Could the Asterion signal the downfall for Lamborghini?

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So here it is, Lamborghini’s offering to the turbocharged, hybrid supercar category; the Lamborghini Asterion. However, Lamborghini have been a little behind the curve on this one after seeing competitors McLaren, Ferrari and Porsche release their respective vehicles in this category a year ago, all of which were brilliant let’s hasten to add. So Lamborghini are going to have to pull out all the stops with the Asterion to level the playing field, but only time will tell if they are able to compete with the P1, LaFerrari and 918.

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Lamborghini themselves have said, “The small, stylised bolt of electricity in the Lamborghini Asterion’s logo points the way to a new era: one that transcends technological boundaries, squaring the circle by achieving Lamborghini performance with an environmentally friendly hybrid engine.”

This 4WD, 910bhp monster uses the same, stunning 610bhp, 5.2-litre V10 from the Huracán, combined with three more electric motors that provide an additional 220kW, equivalent to 300bhp. This is undoubtably the most powerful Lamborghini ever produced- it gets from 0-62mph in three seconds and tops out at a shade under 200mph. That’s pretty quick, but is still markedly slower in comparison to the esteemed competition already mentioned above.

With a fully charged battery, the Asterion has a zero-emission, all-electric range of 50km. It also has a fuel consumption of 4.1 litres per 100km and CO2 emissions of 98g/km, which compares far more favourably than its McLaren and Ferrari counterparts.

The Lamborghini is, however, a bit on the heavy side at 1800kg and measures 4.7m long with a stretched wheelbase to give more room inside. Lamborghini have said that although this is a performance car, it should also be considered as a city cruiser where you can implement the full-electric mode. The interior underlines this with luxurious ivory leather, aluminium, forged carbon and titanium, combined with a tablet that controls the GPS, information & entertainment system and climate control.

This is what the Asterion looks like side on

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You have to say it looks sleek and possibly even understated, which is rather new territory for the company that has given us everything from the Countash to the Veneno. There isn’t the same kind of eye-catching rear spoilers, aggressive air vents or ludicrously flamboyant doors that we have come to expect from the Italian manufacturers. Side on, it’s only really the nose that distinguishes itself from say an Aston Martin Virage or Ford GT. Not bad looking cars themselves, I’m sure you will agree, but what is concerning is the Asterion’s lack of identity.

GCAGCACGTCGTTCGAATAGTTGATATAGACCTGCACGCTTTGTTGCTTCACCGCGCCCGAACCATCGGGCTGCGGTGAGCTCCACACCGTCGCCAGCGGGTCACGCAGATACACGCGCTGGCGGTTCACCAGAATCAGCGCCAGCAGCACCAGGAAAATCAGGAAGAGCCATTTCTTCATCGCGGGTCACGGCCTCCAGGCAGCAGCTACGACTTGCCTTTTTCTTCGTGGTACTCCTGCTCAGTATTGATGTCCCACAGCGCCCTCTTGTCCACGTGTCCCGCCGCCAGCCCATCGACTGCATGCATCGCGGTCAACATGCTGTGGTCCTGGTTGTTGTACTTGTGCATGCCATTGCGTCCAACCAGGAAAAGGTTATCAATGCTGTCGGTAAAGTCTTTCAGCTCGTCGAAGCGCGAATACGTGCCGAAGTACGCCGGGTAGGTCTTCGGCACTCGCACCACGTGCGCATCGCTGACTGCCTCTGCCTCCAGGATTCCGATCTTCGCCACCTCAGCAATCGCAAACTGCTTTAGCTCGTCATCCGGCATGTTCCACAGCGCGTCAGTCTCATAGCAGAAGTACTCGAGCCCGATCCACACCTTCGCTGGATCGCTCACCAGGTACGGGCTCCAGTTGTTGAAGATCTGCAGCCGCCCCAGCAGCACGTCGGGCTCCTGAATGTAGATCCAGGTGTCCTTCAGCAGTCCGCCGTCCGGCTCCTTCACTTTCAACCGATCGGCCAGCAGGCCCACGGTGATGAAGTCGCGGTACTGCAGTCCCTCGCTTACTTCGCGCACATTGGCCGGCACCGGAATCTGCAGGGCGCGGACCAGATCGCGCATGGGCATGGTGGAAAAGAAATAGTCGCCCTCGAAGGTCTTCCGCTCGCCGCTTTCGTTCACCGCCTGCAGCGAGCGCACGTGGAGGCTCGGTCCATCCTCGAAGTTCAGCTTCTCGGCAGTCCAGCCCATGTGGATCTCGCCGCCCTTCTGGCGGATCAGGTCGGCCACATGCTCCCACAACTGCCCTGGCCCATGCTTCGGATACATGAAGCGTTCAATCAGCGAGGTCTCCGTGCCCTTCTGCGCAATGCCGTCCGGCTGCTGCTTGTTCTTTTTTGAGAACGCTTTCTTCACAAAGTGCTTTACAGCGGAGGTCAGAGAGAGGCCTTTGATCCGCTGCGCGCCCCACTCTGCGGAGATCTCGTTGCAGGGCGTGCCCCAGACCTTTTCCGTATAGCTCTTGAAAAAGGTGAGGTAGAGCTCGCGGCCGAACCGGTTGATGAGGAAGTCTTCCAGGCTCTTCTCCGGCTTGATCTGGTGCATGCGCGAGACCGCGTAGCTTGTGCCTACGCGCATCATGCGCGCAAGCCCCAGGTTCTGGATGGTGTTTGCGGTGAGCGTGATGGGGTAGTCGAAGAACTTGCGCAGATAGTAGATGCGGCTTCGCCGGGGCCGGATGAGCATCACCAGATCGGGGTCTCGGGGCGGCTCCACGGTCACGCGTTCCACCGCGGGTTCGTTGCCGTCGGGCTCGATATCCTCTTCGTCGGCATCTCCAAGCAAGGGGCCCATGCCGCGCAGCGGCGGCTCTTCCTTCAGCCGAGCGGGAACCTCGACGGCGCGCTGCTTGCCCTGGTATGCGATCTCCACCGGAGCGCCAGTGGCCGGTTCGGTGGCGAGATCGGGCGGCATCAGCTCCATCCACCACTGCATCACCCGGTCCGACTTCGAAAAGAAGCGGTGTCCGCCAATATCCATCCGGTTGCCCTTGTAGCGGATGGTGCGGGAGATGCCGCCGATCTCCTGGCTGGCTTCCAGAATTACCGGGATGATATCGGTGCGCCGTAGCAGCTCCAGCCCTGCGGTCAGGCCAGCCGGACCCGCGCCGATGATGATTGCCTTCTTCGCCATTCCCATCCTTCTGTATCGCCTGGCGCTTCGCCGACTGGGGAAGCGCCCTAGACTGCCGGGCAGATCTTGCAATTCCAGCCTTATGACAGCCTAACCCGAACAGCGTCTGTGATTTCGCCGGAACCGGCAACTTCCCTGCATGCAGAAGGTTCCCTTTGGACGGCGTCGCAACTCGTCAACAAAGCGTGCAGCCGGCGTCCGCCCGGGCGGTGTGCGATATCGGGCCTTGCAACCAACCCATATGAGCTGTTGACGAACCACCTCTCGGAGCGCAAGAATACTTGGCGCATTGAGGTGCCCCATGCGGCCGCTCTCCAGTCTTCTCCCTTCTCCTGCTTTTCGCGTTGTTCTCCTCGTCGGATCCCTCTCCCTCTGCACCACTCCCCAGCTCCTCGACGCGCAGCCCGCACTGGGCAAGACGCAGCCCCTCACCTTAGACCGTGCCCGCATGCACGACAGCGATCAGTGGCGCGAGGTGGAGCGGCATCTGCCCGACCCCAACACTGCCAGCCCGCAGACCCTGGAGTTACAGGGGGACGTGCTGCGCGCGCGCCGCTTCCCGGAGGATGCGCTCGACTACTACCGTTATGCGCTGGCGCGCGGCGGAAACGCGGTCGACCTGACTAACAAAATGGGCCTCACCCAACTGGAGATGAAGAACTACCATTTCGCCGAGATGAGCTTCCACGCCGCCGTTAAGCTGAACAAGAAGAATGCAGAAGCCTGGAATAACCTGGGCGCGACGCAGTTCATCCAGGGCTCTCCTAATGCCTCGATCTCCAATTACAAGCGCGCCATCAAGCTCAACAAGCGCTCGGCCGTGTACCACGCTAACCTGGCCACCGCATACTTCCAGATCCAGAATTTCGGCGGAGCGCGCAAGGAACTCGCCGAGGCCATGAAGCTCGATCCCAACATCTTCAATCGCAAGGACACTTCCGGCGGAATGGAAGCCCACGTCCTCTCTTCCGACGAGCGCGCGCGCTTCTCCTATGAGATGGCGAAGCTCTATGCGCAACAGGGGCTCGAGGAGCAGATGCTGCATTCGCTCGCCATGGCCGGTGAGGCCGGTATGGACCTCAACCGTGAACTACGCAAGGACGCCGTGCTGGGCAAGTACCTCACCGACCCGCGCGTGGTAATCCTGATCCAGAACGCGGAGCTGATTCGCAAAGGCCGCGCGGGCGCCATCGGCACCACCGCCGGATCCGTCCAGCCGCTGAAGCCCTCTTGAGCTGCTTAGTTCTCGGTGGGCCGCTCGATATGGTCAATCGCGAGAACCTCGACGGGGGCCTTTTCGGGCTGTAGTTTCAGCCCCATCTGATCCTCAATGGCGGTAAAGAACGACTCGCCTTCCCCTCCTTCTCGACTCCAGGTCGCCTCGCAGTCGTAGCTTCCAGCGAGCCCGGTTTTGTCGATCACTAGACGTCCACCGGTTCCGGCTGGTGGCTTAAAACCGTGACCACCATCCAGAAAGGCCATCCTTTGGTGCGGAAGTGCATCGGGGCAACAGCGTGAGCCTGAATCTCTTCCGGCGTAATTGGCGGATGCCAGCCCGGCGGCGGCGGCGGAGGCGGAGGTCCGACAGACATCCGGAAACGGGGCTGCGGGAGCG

As the Asterion is currently only a concept awaiting production, we can only judge it on its looks for now, but realistically it blends into the background and well, it’s quite… boring. Lamborghini has created a brand image over the years by being ostentatious and unique, standing out from the crowd. It has boldly produced shapes and lines that no other respectable manufacturer would dare to go near and they have brought joy to a lot of people because of that. The Asterion seems a far cry from this notion.

This is a brave new world, where petrol guzzling V12’s are a thing of the past and silent battery power propels us forward. The name Asterion epitomises that; it’s the birth name of the half man/half bull Minotaur in Greek mythology and highlights the synergy between power and intelligence. However, if Lamborghini are going to survive, they surely have to build their future based on the successful foundations of the past, so being sensible and unassuming might not cut it.

The Asterion looks vibrant in 'Blue Elektra'

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“Lamborghini has always combined emotion with innovation and now we’ve added sustainability to the mix,” comments Automobil Lamborghini CEO, Stephan Winkelmann. But what if they haven’t? What if they have lost that vital emotional link between man and machine that Lamborghini are so well renowned for and created a £350k every man’s car that will be great for carrying golf clubs?

Let’s wait until we see the Asterion in action before we put Lamborghini’s head on the block, but now the Gallardo (their most successful car ever) has ceased production and with the Huracán seriously lacking any purpose or direction, these are worrying times for the great Italian company. The Asterion may well be lauded for broadening the portfolio and providing a progressive step towards more socially and environmentally acceptable motoring or it might just signal the end of an era.

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